Frostbite in Dogs

Friday, November 5, 2021 17:04:19 PM America/Los_Angeles

Winter will soon be upon us, and so will cooler temperatures. With that, frostbite in dogs will be a real possibility. Did you know that this condition isn’t limited to just canines in regions with extreme cold or dogs who live indoors? With a little prep, cold weather care is a breeze and can prevent painful conditions like frostbite. 

Photo by Rachel Alexis

Frostbite is a condition in which skin and other tissue is damaged after being exposed to extreme cold. This leads to frostbite primarily affecting the extremities. For pups, this typically means their paws, but their snouts and ears can also be affected. 

How Do You Know If Your Dog Has Frostbite?

Any frostbite symptoms in dogs would have to be precipitated by being exposed to the cold. This can be due to being left outside for too long during the winter months, but it can also happen after being taken out for a walk or even a brief stint in the backyard in extremely cold regions. So, how long until frostbite kicks in? Frostbite can take just as little as 30 minutes in under sub-zero temps. If it’s even colder than 0° F with wind, that time can be even shorter. In slightly warmer temps, frostbite can still occur if a dog’s skin is wet and there are cold winds. 

Some signs of more severe frostbite include:

  • Pain in affected areas 
  • Swelling
  • Discoloration of skin
  • Blisters
  • Patches of black or deadened skin

How Do I Prevent Frostbite In Dogs? 

  • Shortening walks: Check the weather and plan accordingly by skipping or shortening walks if possible. In extreme cold, it’s important to keep walks short to reduce the likelihood of frostbite.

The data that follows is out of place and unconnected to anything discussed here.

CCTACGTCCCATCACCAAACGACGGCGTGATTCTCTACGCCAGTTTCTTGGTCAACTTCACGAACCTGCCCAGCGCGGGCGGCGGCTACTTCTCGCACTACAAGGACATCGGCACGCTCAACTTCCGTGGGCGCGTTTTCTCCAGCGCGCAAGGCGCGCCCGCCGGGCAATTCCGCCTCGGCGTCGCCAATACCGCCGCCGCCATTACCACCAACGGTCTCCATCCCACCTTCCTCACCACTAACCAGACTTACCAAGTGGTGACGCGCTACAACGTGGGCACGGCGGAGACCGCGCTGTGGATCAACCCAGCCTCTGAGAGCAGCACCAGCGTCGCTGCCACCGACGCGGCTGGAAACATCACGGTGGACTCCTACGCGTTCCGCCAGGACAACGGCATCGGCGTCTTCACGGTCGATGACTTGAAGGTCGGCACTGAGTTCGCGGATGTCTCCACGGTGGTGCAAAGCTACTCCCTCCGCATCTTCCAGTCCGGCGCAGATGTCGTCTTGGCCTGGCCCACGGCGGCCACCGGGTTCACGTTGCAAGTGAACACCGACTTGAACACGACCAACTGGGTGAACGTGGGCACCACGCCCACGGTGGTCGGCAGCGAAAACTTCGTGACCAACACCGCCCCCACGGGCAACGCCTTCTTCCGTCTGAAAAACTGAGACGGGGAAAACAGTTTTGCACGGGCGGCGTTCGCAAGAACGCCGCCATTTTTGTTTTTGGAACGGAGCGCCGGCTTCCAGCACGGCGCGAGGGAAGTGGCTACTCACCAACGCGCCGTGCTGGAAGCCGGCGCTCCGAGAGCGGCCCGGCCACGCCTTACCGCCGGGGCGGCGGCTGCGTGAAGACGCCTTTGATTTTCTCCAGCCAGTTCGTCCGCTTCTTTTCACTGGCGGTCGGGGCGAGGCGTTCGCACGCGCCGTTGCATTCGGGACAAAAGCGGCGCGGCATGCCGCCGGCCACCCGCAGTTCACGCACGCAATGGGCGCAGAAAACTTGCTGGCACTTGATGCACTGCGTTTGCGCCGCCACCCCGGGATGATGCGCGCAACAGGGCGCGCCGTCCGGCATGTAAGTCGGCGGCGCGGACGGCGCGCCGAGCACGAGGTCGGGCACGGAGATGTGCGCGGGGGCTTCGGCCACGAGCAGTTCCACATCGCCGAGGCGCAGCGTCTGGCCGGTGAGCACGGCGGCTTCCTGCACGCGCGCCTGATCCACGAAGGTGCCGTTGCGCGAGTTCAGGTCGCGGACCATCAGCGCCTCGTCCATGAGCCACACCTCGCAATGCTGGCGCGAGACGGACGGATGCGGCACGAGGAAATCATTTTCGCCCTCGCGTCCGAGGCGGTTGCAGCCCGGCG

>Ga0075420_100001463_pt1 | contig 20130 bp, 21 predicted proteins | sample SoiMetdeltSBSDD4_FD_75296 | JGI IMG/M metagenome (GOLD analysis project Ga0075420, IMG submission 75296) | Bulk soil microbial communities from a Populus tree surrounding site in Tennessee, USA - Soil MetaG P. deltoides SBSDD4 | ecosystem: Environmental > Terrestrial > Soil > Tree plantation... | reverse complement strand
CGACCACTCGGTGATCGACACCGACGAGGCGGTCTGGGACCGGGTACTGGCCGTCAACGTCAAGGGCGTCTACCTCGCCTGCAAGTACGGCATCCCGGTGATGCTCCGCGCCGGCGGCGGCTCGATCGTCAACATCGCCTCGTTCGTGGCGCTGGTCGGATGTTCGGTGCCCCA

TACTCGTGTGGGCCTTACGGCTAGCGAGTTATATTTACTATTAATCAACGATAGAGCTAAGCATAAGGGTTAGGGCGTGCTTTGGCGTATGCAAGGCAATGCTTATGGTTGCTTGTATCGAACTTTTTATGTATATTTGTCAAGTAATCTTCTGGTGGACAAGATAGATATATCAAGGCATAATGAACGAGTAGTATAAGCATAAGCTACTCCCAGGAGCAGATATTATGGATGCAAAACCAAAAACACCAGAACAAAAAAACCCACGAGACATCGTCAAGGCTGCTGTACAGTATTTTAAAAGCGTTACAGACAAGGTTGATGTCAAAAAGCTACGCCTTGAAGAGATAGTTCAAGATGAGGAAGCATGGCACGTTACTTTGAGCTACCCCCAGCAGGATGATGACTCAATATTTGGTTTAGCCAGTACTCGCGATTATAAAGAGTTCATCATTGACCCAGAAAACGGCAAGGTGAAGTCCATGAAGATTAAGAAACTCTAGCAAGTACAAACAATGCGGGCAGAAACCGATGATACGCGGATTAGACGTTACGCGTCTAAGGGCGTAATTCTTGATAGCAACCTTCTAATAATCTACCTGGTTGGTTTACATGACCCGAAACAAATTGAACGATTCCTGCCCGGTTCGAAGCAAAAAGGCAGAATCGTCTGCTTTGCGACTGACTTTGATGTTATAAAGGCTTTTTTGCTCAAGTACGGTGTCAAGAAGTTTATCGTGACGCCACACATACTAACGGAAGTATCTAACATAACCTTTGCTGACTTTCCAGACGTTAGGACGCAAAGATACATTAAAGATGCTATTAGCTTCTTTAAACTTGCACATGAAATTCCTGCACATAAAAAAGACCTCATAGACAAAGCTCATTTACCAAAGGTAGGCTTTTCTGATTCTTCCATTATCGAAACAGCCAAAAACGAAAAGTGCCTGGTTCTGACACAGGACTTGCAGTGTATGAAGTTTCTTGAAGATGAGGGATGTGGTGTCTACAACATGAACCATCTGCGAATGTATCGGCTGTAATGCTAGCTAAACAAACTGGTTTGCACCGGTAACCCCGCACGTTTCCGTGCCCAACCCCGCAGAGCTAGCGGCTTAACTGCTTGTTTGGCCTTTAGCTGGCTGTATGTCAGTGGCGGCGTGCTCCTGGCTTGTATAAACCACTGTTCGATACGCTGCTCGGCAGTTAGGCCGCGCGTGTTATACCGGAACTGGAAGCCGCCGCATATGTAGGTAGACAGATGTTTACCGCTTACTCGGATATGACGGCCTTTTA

• Providing an indoor dog bathroom: A pee pad like Bark Potty helps reduce the amount of time spent outdoors. It can seem a bit cruel to keep your fur baby entirely indoors for a whole season, but shorter walks can feel less unfair if your dog has at least taken care of business on a wee wee pad at home. 
  • Putting on warm layers: Clothing and other accessories for dogs may feel a bit extra in the summer, but they can help keep your pup’s paws safe and warm during the winter and they have to trek outdoors for a walk. However, you’ll want to rethink shoes or socks that aren’t waterproof. Wet paws will only increase the odds of getting frostbite.  
  • Moisturizing: Even if your dog doesn’t officially have frostbite, we all know how damaging cold weather can be for skin. It’s important to soothe their paws and snout during the winter in order to minimize future skin damage, which can happen more easily if the skin barrier is already suffering from the cold weather. 
  • Preventing freezing and thawing: Freezing skin is dangerous, but thawing can be equally if not more harmful. If you suspect skin has been frozen, refrain from thawing skin until you know they won’t be frozen again. For instance, do not thaw using warm water while out on a walk if you know that your dog will continue to be outdoors as this will only cause freezing to occur again.